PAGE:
Protesters Decry Vermont Gas Pipeline Ahead Of Supreme Court Ruling

Feb 9, 2017

Opponents of the Vermont Gas pipeline to Addison County went to the company’s South Burlington headquarters Wednesday to call on Vermont Gas to halt construction on the pipeline while the Vermont Supreme Court considers a land rights issue and federal authorities investigate safety concerns.

About two dozen protestors arrived to find South Burlington police cruisers staged in the Vermont Gas parking lot and the front doors of the company headquarters locked.

Standing in front of the locked doors and speaking into a bullhorn decorated with political bumper stickers, Hinesburg resident Theora Ward tried to communicate her concerns to Vermont Gas officials inside.

“This pipeline is being constructed even as the legality of the easement through our public park in Hinesburg is under appeal to the Vermont Supreme Court. This pipeline is being constructed even as the federal Pipeline Hazardous Material Safety Administration has announced that they’re going to conduct an investigation into the safety violations that have plagued this entire project from the beginning,” she said.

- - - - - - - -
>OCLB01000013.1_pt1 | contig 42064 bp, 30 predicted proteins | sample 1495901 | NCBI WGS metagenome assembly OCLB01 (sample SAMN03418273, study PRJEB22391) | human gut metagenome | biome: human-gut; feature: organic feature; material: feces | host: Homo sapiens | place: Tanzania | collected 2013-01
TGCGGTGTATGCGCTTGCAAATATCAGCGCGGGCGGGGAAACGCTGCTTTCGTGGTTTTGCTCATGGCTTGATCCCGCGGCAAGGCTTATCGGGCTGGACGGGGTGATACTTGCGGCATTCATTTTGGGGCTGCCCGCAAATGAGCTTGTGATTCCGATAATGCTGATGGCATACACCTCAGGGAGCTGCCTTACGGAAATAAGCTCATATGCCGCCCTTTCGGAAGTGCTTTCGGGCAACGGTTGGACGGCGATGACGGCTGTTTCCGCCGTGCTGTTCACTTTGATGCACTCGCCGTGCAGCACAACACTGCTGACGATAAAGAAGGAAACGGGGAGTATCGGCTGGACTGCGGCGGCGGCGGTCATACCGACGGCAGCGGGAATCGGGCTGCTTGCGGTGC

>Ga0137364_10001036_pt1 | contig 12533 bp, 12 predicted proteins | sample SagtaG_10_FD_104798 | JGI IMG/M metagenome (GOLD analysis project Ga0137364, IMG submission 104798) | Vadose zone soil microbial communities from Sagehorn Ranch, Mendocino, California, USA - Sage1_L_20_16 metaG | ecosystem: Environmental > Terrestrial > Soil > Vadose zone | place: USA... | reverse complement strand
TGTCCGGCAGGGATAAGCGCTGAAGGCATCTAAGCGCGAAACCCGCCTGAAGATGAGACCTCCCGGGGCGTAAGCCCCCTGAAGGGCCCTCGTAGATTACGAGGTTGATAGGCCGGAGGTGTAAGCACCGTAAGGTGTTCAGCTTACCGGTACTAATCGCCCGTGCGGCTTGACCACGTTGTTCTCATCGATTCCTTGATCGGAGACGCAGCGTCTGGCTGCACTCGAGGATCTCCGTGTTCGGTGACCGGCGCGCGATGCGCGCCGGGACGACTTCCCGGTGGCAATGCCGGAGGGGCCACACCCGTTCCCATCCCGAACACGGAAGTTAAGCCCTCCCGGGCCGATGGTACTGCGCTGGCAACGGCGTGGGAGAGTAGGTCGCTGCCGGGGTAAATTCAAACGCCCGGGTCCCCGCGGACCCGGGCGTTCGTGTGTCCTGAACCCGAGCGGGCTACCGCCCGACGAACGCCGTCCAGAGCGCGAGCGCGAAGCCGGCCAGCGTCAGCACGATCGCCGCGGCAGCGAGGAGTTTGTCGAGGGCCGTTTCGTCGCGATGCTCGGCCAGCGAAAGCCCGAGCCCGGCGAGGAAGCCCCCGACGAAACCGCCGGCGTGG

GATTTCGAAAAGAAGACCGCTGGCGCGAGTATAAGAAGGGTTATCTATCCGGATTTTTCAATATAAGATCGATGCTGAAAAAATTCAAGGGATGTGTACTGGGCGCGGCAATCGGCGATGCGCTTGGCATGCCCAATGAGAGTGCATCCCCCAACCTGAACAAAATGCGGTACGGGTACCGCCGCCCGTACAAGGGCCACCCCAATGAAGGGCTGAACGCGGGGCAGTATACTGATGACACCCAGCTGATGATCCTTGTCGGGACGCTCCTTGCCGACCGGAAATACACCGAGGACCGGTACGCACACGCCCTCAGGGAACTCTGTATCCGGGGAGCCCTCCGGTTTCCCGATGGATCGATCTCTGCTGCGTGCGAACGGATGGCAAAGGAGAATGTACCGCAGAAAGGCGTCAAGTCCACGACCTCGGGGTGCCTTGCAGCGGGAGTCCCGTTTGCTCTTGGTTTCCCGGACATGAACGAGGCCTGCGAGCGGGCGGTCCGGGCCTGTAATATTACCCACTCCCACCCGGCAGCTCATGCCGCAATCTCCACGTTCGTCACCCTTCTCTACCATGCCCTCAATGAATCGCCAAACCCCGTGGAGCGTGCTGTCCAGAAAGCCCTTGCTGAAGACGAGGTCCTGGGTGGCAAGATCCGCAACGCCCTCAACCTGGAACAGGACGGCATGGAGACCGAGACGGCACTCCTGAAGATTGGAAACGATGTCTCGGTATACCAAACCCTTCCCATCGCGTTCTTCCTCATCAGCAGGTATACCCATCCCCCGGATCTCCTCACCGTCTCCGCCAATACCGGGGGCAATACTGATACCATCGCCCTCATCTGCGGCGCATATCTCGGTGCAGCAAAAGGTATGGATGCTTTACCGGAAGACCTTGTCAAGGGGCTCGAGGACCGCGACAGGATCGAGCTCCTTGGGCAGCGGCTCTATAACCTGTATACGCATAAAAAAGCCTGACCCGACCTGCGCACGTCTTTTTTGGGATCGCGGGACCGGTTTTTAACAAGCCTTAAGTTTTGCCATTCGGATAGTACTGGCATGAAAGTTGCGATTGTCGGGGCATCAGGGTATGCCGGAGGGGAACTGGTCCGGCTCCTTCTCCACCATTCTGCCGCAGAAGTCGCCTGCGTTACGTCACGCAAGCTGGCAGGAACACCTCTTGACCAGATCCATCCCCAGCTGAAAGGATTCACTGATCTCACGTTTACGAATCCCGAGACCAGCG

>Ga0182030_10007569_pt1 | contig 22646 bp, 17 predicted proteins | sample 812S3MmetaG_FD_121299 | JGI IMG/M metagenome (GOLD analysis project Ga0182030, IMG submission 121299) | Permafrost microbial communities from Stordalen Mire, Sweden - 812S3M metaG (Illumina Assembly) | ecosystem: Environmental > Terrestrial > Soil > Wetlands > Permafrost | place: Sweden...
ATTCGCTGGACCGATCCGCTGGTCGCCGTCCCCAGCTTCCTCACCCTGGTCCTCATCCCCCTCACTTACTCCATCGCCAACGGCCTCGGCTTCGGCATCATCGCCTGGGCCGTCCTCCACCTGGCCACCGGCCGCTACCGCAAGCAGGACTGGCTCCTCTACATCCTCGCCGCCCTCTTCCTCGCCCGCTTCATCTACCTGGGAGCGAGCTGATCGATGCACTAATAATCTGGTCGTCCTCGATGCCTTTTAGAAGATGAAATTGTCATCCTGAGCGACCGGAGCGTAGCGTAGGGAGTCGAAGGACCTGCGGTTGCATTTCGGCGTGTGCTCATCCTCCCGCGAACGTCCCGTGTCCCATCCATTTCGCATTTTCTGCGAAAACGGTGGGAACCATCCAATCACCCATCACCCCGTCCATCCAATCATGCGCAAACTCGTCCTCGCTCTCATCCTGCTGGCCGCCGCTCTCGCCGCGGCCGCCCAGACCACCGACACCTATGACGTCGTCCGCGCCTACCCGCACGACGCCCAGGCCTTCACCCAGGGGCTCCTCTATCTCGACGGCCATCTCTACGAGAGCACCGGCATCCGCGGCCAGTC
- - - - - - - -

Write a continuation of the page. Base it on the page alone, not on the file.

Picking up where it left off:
A group of Hinesburg residents is fighting a decision by the Vermont Public Service board to grant Vermont Gas the right to build pipeline underneath Geprags Park, a public park owned by the town. The park is the only land parcel along the pipeline’s route for which the company’s building rights aren’t fully resolved; the company says the section of pipe running under the park is the only part of the 41-mile pipeline that hasn’t been completed.

The land rights case is pending in the Vermont Supreme Court, but the court has allowed Vermont Gas to proceed with construction through the park even before the case is decided.

As that case is pending with the court, the federal agency responsible for pipeline safety is investigating the state’s oversight of the pipeline construction after citizens wrote to federal authorities expressing concern about safety during construction.

Vermont Gas officials refused to leave their offices to meet with protestors or address the press.

In a phone interview after the demonstration, Vermont Gas spokeswoman Beth Parent refused to say what the company will do if the Vermont Supreme Court rules that the pipeline should not be installed under the park because  she didn’t want to discuss hypotheticals.

“The supreme court lifted the stay because of the strength of our case,” she said. “We are almost finished with this project, and it’s been a very long and challenging project, and we are so excited to finally be able to serve the thousands of folks in Addison County who’ve been waiting on us to get down there.”